If stations are willing–and able–to embrace new sales ideas using digital platforms, they will be able to do more than survive, they will thrive, say panelists.
“Cancel the funeral,” says Christine Di Stadio. “TV isn’t going anywhere; it’s going everywhere.”
Di Stadio, the digital media maven for the New York Times Broadcast Group, made the assertion at a WorldNow-sponsored panel at NATPE that was one part practical advice on how to grow revenue on new digital platforms, one part pitch for WorldNow Web development and support and advertising services (all three panelists were WorldNow clients) and two parts motivational—just get out there and do it.
“It’s all about personal media,” Di Stadio said. “We’ve evolved from one screen to many screens. In a culture that likes to choose, you have to give them those options or you turn them off.”
The New York Times’s flagship station is WREG, the CBS affiliate in Memphis, Tenn.
The market generates about $100 million in local spot revenue for the stations to fight over, Di Stadio said. The number goes up and down, she said, but Memphis is essentially a “no-growth market,” not a lot different than most other TV market these days.
“The only way we—all of us—are going to grow is to create [revenue] and we are going to do it through digital media,” she said.
“By combining TV and the Web together, we are able to target print, direct mail and yellow-page advertisers,” she said. “It’s the only way we are going to grow.”
Her goal is to grow the group’s revenue 10% and cash flow by 5% by bringing in new advertisers on the Web and on related cell-phone services. “This is real revenue,” she said. “It’s not a reallocation of dollars from one budget to another.”
Panelist Paul King, corporate Internet director for Raycom Media, would agree with Di Stadio that TV broadcasting is not dead, but he believes it soon could be if broadcasters don’t fully embrace the new media.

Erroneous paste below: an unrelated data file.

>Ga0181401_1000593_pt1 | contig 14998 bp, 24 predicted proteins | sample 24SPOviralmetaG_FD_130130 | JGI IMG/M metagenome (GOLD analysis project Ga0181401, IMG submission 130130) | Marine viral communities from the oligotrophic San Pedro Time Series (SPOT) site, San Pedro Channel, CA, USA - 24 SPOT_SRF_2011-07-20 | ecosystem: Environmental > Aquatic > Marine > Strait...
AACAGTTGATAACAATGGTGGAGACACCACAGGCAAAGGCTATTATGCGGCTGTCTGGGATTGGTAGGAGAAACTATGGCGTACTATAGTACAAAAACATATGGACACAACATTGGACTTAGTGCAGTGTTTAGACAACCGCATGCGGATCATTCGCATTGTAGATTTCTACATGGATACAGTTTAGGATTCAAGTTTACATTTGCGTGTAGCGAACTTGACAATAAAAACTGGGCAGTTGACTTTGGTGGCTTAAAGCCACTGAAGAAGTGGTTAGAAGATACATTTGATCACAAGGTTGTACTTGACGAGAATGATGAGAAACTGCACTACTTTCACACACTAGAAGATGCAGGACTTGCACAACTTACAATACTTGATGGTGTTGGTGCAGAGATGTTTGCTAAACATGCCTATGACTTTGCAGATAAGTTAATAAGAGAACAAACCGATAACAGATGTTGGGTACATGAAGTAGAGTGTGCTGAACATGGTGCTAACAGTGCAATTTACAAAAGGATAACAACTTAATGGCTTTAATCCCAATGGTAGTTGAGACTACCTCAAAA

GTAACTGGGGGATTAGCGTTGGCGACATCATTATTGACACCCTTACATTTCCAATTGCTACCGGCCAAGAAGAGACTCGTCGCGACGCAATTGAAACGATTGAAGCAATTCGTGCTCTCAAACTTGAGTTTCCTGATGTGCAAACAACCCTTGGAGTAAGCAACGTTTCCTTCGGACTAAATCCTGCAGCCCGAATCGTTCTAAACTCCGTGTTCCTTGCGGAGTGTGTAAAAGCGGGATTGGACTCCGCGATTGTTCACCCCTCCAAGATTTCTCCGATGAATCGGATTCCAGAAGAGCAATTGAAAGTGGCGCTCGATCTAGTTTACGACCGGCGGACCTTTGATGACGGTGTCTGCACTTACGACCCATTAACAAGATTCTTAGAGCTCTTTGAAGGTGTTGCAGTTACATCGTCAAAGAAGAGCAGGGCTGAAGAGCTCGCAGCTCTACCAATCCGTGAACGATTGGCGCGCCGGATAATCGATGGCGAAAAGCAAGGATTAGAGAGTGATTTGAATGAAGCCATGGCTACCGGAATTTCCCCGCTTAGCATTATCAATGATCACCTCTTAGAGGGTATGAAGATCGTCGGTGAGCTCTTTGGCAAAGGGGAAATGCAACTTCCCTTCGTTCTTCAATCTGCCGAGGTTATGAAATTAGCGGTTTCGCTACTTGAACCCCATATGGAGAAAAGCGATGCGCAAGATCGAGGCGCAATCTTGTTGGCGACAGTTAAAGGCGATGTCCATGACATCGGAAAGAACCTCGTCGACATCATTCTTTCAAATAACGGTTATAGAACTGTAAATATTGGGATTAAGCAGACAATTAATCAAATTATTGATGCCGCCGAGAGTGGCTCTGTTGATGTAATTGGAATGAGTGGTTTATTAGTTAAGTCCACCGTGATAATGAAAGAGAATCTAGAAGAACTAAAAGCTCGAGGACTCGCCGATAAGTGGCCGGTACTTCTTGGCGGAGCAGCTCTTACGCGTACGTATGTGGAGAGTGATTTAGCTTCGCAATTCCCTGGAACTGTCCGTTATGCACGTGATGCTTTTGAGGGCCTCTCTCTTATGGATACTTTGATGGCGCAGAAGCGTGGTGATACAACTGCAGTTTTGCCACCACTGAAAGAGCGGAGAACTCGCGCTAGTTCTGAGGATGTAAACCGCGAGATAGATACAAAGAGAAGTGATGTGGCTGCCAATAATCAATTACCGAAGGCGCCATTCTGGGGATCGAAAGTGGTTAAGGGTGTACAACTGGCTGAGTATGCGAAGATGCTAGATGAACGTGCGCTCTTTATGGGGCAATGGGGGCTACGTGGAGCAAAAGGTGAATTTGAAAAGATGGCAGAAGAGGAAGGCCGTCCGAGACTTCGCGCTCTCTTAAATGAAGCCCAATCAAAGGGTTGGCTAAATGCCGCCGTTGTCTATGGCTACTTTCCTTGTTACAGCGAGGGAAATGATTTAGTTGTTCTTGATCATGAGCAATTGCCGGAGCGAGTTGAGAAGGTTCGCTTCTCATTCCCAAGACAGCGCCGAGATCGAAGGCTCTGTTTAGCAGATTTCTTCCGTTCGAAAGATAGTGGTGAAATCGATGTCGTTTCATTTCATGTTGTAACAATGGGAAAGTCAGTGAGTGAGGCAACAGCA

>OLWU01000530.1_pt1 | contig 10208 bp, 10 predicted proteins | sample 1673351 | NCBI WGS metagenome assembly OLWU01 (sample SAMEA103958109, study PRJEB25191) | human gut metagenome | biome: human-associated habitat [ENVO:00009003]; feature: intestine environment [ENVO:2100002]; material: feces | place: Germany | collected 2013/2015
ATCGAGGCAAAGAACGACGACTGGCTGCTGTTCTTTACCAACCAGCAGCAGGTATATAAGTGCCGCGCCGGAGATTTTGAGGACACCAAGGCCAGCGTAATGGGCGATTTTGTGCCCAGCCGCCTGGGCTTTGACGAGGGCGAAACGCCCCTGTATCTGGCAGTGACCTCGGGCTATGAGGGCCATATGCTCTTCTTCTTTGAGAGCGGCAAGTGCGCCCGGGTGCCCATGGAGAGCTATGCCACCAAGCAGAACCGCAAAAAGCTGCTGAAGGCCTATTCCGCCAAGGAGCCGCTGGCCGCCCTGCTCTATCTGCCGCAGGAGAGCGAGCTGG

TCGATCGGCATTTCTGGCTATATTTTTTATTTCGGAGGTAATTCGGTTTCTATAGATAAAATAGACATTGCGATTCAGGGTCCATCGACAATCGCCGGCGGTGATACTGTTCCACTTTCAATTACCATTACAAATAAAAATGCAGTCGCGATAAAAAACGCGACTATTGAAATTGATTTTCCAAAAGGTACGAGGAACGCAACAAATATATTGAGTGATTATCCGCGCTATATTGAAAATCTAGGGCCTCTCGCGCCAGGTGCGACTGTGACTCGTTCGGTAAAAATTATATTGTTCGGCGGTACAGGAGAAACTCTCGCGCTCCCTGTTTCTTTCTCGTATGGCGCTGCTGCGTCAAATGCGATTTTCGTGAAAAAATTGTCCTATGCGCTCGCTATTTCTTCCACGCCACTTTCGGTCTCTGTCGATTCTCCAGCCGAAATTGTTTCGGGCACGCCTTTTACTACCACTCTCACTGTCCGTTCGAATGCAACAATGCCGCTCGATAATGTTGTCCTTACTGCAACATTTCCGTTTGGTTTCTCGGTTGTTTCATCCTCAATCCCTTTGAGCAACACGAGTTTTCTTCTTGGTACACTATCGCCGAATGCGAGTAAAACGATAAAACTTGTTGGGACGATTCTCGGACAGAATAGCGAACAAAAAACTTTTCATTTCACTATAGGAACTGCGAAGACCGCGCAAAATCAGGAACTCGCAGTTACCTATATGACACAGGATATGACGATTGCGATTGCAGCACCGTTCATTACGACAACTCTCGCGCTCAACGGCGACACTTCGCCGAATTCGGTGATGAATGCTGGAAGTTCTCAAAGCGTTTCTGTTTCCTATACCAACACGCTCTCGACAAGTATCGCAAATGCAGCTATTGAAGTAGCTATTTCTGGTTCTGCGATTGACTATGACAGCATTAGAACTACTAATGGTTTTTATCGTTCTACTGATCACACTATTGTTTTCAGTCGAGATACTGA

“Evolve of die,” he warned. “We have to be moving forward because if we don’t we are going to get passed by, our revenue is going to decrease, we are not going to be able to approach the advertiser in a ÃƒÂ¢Ã¢â€šÂ¬Ã‚Â¦ solutions-based way,” he said.
Raycom’s latest Web initiative has been classified advertising, King said, citing the success of WIS Columbia, S.C., which generated $235,000 in new revenue in the first year from its classifieds with the lucrative real estate category yet to be fully exploited.
Appearing via video, WIS General Manager Mel Stebbins cited the revenue. “The thing that is so important about that is that it is brand new money,” he said. “We never had it before because we’ve never been in the employment business before. This money is coming from the newspapers.”
Paul Singer, the general sales manager of KOIN Portland, Ore., said the CBS affiliate is just “an average station in an average market” with annual revenue of about $30 million.
But, he said, with the help of WorldNow he has produced what he believes is a first-rate Web site and is on his way toward achieving his goal of capturing $1.5 million in annual Web revenue.
“If you’ve got an average TV station, a good group of people, a passionate general sales manager, this can be done,” he said. “You can get the money that is out there.”
The residents of Portland are environmentally conscious and admonish each other to “Think Green” as they race to recycle, Singer said. “I’m in the TV business,” he added, “and green means just one thing to me. It means money.”